The denial by a law school of admission to a qualified applicant is treated as made upon the basis of race, color, religion, national origin, gender, sexual orientation, age, or disability if the basis of denial relied upon is an admission qualification of the school that is intended to prevent the admission of applicants on the basis of race, color, religion, national origin, gender, sexual orientation, age, or disability though not purporting to do so.

Interpretation 205-5
The denial by a law school of employment to a qualified individual is treated as made upon the basis of race, color, religion, national origin, gender, sexual orientation, age, or disability if the basis of denial relied upon is an employment policy of the school that is intended to prevent the employment of individuals on the basis of race, color, religion, national origin, gender, sexual orientation, age, or disability though not purporting to do so.

Standard 206. DIVERSITY AND INCLUSION

(a)  Consistent with sound legal education policy and the Standards, a law school shall demonstrate by concrete action a commitment to diversity and inclusion by providing full opportunities for the study of law and entry into the profession by members of underrepresented groups, particularly racial and ethnic minorities, and a commitment to having a student body that is diverse with respect to gender, race, and ethnicity.

(b)  Consistent with sound educational policy and the Standards, a law school shall demonstrate by concrete action a commitment to diversity and inclusion by having a faculty and staff that are diverse with respect to gender, race, and ethnicity.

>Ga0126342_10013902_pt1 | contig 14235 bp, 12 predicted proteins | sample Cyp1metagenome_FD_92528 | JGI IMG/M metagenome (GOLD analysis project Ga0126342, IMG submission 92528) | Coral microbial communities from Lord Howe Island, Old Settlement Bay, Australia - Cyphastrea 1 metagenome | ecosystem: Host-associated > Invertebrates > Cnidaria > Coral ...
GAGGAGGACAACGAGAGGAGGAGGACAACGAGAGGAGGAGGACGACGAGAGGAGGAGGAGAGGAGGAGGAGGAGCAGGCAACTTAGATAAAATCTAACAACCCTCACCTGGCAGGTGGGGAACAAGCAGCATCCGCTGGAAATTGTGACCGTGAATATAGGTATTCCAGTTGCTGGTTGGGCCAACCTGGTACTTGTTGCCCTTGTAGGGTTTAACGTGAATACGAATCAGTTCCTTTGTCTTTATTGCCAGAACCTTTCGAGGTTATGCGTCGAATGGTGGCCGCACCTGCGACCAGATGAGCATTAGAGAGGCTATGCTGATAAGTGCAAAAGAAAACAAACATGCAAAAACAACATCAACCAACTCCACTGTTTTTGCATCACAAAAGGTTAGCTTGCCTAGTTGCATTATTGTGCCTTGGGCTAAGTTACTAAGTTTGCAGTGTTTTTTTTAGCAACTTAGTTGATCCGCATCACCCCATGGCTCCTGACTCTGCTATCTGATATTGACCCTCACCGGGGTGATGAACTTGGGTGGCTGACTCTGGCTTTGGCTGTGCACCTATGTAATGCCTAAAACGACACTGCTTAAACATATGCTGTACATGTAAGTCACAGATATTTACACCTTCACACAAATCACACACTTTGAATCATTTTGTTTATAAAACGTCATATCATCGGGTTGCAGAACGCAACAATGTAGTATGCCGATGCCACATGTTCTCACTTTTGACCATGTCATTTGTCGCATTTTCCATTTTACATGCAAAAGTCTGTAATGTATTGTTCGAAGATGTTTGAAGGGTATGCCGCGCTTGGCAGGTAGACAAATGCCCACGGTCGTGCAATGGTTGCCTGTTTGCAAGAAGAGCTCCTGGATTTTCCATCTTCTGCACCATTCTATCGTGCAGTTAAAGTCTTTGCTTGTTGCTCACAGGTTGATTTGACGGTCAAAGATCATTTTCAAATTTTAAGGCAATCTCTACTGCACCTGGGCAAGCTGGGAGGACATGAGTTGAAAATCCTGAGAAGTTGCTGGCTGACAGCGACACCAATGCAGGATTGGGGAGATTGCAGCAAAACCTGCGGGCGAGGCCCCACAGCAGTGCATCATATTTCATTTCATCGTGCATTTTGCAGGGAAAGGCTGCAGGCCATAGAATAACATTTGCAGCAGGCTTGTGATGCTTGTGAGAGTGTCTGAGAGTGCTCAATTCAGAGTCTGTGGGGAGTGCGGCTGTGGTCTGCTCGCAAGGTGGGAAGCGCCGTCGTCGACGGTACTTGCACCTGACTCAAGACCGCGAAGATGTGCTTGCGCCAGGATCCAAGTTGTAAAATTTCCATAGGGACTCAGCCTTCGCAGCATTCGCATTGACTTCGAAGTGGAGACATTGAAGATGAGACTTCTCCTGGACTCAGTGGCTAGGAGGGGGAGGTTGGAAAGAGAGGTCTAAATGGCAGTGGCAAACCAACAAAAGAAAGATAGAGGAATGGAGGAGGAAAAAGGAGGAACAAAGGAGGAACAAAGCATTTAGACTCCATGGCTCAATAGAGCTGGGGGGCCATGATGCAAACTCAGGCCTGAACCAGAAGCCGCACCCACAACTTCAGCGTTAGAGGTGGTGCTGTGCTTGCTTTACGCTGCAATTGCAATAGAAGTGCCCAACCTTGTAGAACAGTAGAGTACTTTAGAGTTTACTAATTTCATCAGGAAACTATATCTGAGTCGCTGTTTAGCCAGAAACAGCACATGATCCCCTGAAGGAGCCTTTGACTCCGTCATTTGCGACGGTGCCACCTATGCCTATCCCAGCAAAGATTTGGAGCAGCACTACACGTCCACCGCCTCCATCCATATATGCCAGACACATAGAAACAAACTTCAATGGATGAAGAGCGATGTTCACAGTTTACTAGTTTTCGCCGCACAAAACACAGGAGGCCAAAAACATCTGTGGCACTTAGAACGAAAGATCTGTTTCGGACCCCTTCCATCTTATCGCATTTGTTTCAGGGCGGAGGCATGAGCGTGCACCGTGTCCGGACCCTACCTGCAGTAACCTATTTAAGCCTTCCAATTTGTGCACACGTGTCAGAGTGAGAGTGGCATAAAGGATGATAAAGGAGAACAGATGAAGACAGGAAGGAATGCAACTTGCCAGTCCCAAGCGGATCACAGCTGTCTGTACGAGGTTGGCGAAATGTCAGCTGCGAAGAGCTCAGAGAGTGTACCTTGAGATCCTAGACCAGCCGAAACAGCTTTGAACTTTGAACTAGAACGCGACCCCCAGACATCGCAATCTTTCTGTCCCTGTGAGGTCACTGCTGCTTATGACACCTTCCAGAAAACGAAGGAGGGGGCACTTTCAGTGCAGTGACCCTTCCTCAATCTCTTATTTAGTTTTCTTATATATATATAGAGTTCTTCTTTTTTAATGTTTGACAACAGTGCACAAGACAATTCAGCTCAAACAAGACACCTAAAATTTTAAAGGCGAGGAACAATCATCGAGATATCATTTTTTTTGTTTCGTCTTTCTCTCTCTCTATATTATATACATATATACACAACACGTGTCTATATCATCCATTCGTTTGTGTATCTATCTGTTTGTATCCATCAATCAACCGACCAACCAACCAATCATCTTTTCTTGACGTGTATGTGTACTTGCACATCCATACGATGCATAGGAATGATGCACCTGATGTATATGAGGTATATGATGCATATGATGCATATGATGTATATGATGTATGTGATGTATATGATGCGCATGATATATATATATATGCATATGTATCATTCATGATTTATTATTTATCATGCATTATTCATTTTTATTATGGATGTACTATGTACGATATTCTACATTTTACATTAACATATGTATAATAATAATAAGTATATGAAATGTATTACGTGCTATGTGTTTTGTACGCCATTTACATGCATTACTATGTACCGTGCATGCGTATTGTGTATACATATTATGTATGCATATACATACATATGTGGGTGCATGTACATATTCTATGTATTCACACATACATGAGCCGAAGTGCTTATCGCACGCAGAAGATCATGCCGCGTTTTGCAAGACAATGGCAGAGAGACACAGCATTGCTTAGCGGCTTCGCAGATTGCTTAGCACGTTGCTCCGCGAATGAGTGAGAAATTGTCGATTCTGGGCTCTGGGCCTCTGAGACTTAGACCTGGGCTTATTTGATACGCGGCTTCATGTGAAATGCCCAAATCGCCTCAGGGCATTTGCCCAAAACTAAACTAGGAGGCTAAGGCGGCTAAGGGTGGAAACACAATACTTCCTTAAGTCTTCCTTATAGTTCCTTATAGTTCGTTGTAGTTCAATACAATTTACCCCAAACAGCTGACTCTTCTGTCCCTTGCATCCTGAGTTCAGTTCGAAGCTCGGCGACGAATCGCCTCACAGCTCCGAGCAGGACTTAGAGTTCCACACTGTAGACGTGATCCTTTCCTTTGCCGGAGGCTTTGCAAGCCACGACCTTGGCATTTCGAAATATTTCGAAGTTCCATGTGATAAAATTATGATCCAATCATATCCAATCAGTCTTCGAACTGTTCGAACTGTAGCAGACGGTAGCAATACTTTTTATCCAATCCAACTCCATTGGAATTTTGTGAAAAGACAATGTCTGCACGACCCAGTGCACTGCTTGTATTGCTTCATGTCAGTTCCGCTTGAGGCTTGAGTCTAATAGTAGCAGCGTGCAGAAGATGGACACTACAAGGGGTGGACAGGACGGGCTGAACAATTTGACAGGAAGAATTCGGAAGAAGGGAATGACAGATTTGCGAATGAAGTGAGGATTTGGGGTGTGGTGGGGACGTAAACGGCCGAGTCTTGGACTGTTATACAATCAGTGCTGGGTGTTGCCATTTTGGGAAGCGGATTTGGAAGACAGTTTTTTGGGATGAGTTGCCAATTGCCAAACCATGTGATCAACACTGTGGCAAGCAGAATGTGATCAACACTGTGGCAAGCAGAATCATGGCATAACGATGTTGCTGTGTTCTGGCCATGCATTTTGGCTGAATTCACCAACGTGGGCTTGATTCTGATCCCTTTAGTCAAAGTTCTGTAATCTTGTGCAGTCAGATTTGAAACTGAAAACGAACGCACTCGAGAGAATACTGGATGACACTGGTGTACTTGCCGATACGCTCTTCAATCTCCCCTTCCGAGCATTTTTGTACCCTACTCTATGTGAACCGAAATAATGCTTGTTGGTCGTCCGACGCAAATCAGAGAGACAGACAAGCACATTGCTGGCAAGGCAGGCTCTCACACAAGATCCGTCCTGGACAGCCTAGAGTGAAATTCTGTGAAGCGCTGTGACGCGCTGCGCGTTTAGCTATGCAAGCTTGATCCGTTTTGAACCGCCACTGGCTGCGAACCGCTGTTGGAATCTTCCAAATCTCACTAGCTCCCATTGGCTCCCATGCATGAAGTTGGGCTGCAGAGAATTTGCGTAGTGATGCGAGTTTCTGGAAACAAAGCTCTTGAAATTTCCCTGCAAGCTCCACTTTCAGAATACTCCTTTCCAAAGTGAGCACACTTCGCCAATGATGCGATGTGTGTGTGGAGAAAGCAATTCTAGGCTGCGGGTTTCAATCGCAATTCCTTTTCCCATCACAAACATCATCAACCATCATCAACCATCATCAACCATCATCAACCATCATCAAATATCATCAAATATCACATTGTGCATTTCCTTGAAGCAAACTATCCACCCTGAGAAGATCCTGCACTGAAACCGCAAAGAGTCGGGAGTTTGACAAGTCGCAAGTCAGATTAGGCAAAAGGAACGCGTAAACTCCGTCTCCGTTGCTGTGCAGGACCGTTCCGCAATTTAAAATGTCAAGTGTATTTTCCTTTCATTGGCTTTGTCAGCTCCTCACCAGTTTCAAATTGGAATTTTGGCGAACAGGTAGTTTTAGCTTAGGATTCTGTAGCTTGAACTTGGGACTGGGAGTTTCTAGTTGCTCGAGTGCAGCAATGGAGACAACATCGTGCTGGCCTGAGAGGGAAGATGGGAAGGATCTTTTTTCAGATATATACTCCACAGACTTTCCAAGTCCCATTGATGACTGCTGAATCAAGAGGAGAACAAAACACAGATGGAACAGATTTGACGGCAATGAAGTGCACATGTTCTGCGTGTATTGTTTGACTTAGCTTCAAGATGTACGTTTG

Interpretation 206-1
The requirement of a constitutional provision or statute that purports to prohibit consideration of gender, race, ethnicity, or national origin in admissions or employment decisions is not a justification for a school’s non-compliance with Standard 206. A law school that is subject to such constitutional or statutory provisions would have to demonstrate the commitment required by Standard 206 by means other than those prohibited by the applicable constitutional or statutory provisions.

Interpretation 206-2
In addition to providing full opportunities for the study of law and the entry into the legal profession by members of underrepresented groups, the enrollment of a diverse student body promotes cross- cultural understanding, helps break down racial, ethnic, and gender stereotypes, and enables students to better understand persons of different backgrounds. The forms of concrete action required by a law school to satisfy the obligations of this Standard are not specified. If consistent with applicable law, a law school may use race and ethnicity in its admissions process to promote diversity and inclusion. The determination of a law school’s satisfaction of such obligations is based on the totality of the law school’s actions and the results achieved. The commitment to providing full educational opportunities for members of underrepresented groups typically includes a special concern for determining the potential of these applicants through the admission process, special recruitment efforts, and programs that assist in meeting the academic and financial needs of many of these students and that create a favorable environment for students from underrepresented groups.